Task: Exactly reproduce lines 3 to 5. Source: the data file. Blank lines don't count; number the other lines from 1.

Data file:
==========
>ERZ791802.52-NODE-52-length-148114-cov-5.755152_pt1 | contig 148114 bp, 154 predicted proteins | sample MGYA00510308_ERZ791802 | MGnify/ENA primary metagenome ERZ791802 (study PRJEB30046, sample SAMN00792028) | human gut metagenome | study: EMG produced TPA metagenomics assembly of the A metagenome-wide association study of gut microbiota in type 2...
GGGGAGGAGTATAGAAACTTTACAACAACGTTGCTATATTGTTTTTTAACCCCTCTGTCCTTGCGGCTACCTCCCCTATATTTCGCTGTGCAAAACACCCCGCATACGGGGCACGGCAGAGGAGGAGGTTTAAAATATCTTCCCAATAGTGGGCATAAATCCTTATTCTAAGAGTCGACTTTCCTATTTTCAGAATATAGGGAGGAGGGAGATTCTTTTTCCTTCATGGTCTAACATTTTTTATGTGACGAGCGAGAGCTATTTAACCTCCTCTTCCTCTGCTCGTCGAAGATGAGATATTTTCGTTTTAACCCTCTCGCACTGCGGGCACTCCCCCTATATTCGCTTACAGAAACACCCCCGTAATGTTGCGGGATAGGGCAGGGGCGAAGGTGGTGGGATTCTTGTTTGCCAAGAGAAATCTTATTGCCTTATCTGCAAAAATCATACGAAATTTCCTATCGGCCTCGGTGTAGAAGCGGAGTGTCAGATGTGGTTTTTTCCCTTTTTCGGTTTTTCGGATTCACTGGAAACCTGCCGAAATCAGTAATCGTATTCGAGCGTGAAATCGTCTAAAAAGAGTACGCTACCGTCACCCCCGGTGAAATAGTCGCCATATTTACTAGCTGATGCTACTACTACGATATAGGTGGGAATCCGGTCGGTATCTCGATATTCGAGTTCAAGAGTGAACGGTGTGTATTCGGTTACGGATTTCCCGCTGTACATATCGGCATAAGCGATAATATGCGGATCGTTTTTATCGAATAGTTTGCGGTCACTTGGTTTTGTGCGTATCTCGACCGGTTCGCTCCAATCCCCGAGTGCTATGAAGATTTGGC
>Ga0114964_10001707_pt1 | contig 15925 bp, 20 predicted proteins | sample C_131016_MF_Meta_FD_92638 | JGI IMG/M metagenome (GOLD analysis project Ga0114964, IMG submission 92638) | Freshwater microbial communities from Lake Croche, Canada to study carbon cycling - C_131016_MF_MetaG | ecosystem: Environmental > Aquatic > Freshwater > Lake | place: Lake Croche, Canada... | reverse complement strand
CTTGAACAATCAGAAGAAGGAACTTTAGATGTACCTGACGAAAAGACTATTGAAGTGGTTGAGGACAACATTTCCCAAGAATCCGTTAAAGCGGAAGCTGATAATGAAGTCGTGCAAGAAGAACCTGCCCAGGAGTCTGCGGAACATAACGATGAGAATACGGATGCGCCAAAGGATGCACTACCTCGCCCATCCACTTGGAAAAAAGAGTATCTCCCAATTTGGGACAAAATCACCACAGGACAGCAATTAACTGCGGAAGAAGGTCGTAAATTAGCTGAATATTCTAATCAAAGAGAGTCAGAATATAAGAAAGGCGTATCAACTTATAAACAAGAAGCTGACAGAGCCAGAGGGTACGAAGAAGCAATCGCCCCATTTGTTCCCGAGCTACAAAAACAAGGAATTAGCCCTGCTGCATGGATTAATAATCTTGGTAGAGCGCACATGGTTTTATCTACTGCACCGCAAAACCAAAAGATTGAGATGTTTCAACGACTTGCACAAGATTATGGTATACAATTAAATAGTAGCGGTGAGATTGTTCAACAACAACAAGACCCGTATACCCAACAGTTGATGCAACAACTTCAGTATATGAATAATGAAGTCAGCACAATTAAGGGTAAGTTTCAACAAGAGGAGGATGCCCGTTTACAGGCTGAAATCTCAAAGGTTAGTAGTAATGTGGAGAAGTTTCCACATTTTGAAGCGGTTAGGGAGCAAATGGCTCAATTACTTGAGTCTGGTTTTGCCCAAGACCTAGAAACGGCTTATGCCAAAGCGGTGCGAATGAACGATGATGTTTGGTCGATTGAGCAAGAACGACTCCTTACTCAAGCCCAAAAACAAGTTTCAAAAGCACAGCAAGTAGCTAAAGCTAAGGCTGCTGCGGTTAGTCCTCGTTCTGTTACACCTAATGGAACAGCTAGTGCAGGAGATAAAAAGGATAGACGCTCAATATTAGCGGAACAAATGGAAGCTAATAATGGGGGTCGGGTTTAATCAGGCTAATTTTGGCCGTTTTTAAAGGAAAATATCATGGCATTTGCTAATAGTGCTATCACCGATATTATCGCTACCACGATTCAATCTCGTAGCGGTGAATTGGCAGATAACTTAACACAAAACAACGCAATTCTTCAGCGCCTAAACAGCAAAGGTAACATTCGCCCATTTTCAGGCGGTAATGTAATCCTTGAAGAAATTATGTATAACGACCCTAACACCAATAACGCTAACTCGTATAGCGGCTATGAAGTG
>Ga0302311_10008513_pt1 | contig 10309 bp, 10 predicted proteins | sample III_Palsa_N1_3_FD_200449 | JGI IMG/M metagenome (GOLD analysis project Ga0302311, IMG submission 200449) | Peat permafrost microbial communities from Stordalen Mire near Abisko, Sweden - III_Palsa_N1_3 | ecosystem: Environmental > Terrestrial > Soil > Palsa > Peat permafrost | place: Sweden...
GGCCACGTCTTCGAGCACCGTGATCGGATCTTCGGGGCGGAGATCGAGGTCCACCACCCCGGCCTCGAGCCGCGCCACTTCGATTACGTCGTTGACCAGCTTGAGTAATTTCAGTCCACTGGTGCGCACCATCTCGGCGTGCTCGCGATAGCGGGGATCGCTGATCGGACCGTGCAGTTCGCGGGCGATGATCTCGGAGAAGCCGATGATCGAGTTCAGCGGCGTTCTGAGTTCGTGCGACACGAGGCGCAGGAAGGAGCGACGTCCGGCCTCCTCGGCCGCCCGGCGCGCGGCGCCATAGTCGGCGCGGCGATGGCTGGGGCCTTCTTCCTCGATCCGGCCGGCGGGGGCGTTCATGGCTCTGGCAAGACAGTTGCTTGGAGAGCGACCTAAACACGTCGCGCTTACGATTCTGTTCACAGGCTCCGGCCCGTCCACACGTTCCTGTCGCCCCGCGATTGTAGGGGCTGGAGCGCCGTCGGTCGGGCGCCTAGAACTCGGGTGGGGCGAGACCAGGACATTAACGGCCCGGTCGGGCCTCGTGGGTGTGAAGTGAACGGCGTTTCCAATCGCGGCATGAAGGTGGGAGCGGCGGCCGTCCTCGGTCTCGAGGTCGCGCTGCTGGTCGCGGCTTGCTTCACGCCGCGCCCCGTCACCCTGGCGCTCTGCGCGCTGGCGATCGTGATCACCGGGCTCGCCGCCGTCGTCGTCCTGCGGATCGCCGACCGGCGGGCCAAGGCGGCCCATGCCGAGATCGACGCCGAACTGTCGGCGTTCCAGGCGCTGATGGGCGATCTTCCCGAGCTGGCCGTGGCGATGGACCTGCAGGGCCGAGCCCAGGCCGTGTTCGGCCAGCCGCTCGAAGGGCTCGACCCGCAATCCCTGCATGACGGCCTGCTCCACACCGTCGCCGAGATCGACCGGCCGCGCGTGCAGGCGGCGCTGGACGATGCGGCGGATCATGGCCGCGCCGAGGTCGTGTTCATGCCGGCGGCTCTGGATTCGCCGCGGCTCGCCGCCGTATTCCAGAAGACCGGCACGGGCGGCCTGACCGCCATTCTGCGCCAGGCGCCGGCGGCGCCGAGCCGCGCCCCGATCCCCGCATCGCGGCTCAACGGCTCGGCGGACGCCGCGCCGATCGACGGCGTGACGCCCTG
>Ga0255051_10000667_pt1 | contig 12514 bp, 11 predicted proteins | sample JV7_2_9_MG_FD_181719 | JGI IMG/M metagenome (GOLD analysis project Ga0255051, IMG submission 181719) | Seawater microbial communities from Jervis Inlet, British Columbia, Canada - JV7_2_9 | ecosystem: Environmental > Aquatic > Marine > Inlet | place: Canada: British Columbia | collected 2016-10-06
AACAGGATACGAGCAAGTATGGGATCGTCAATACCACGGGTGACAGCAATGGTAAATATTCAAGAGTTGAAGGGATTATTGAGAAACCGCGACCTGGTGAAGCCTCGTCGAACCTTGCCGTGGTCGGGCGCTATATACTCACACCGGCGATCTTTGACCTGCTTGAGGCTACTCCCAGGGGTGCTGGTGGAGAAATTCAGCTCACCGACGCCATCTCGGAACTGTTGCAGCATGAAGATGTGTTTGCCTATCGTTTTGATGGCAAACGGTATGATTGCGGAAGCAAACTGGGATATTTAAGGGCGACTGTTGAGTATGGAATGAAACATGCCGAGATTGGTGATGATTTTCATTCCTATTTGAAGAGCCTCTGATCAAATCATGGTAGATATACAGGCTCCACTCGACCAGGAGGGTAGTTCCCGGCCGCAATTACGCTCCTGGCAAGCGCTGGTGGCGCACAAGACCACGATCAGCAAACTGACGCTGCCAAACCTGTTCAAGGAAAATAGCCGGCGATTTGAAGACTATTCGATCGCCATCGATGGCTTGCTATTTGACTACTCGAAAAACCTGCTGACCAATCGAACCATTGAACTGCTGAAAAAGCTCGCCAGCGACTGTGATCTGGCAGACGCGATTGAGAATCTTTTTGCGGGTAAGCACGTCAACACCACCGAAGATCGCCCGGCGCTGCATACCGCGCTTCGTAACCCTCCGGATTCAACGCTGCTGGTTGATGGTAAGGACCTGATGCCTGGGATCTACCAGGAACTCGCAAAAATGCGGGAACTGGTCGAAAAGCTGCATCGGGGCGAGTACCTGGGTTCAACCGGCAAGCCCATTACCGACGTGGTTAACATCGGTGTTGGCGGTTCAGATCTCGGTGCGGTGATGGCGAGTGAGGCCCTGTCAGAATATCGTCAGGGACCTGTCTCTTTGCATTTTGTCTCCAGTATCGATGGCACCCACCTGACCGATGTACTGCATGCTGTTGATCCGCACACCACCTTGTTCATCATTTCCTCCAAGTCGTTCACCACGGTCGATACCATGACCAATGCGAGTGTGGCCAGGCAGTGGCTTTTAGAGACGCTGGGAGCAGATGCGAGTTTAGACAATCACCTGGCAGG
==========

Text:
>Ga0114964_10001707_pt1 | contig 15925 bp, 20 predicted proteins | sample C_131016_MF_Meta_FD_92638 | JGI IMG/M metagenome (GOLD analysis project Ga0114964, IMG submission 92638) | Freshwater microbial communities from Lake Croche, Canada to study carbon cycling - C_131016_MF_MetaG | ecosystem: Environmental > Aquatic > Freshwater > Lake | place: Lake Croche, Canada... | reverse complement strand
CTTGAACAATCAGAAGAAGGAACTTTAGATGTACCTGACGAAAAGACTATTGAAGTGGTTGAGGACAACATTTCCCAAGAATCCGTTAAAGCGGAAGCTGATAATGAAGTCGTGCAAGAAGAACCTGCCCAGGAGTCTGCGGAACATAACGATGAGAATACGGATGCGCCAAAGGATGCACTACCTCGCCCATCCACTTGGAAAAAAGAGTATCTCCCAATTTGGGACAAAATCACCACAGGACAGCAATTAACTGCGGAAGAAGGTCGTAAATTAGCTGAATATTCTAATCAAAGAGAGTCAGAATATAAGAAAGGCGTATCAACTTATAAACAAGAAGCTGACAGAGCCAGAGGGTACGAAGAAGCAATCGCCCCATTTGTTCCCGAGCTACAAAAACAAGGAATTAGCCCTGCTGCATGGATTAATAATCTTGGTAGAGCGCACATGGTTTTATCTACTGCACCGCAAAACCAAAAGATTGAGATGTTTCAACGACTTGCACAAGATTATGGTATACAATTAAATAGTAGCGGTGAGATTGTTCAACAACAACAAGACCCGTATACCCAACAGTTGATGCAACAACTTCAGTATATGAATAATGAAGTCAGCACAATTAAGGGTAAGTTTCAACAAGAGGAGGATGCCCGTTTACAGGCTGAAATCTCAAAGGTTAGTAGTAATGTGGAGAAGTTTCCACATTTTGAAGCGGTTAGGGAGCAAATGGCTCAATTACTTGAGTCTGGTTTTGCCCAAGACCTAGAAACGGCTTATGCCAAAGCGGTGCGAATGAACGATGATGTTTGGTCGATTGAGCAAGAACGACTCCTTACTCAAGCCCAAAAACAAGTTTCAAAAGCACAGCAAGTAGCTAAAGCTAAGGCTGCTGCGGTTAGTCCTCGTTCTGTTACACCTAATGGAACAGCTAGTGCAGGAGATAAAAAGGATAGACGCTCAATATTAGCGGAACAAATGGAAGCTAATAATGGGGGTCGGGTTTAATCAGGCTAATTTTGGCCGTTTTTAAAGGAAAATATCATGGCATTTGCTAATAGTGCTATCACCGATATTATCGCTACCACGATTCAATCTCGTAGCGGTGAATTGGCAGATAACTTAACACAAAACAACGCAATTCTTCAGCGCCTAAACAGCAAAGGTAACATTCGCCCATTTTCAGGCGGTAATGTAATCCTTGAAGAAATTATGTATAACGACCCTAACACCAATAACGCTAACTCGTATAGCGGCTATGAAGTG
>Ga0302311_10008513_pt1 | contig 10309 bp, 10 predicted proteins | sample III_Palsa_N1_3_FD_200449 | JGI IMG/M metagenome (GOLD analysis project Ga0302311, IMG submission 200449) | Peat permafrost microbial communities from Stordalen Mire near Abisko, Sweden - III_Palsa_N1_3 | ecosystem: Environmental > Terrestrial > Soil > Palsa > Peat permafrost | place: Sweden...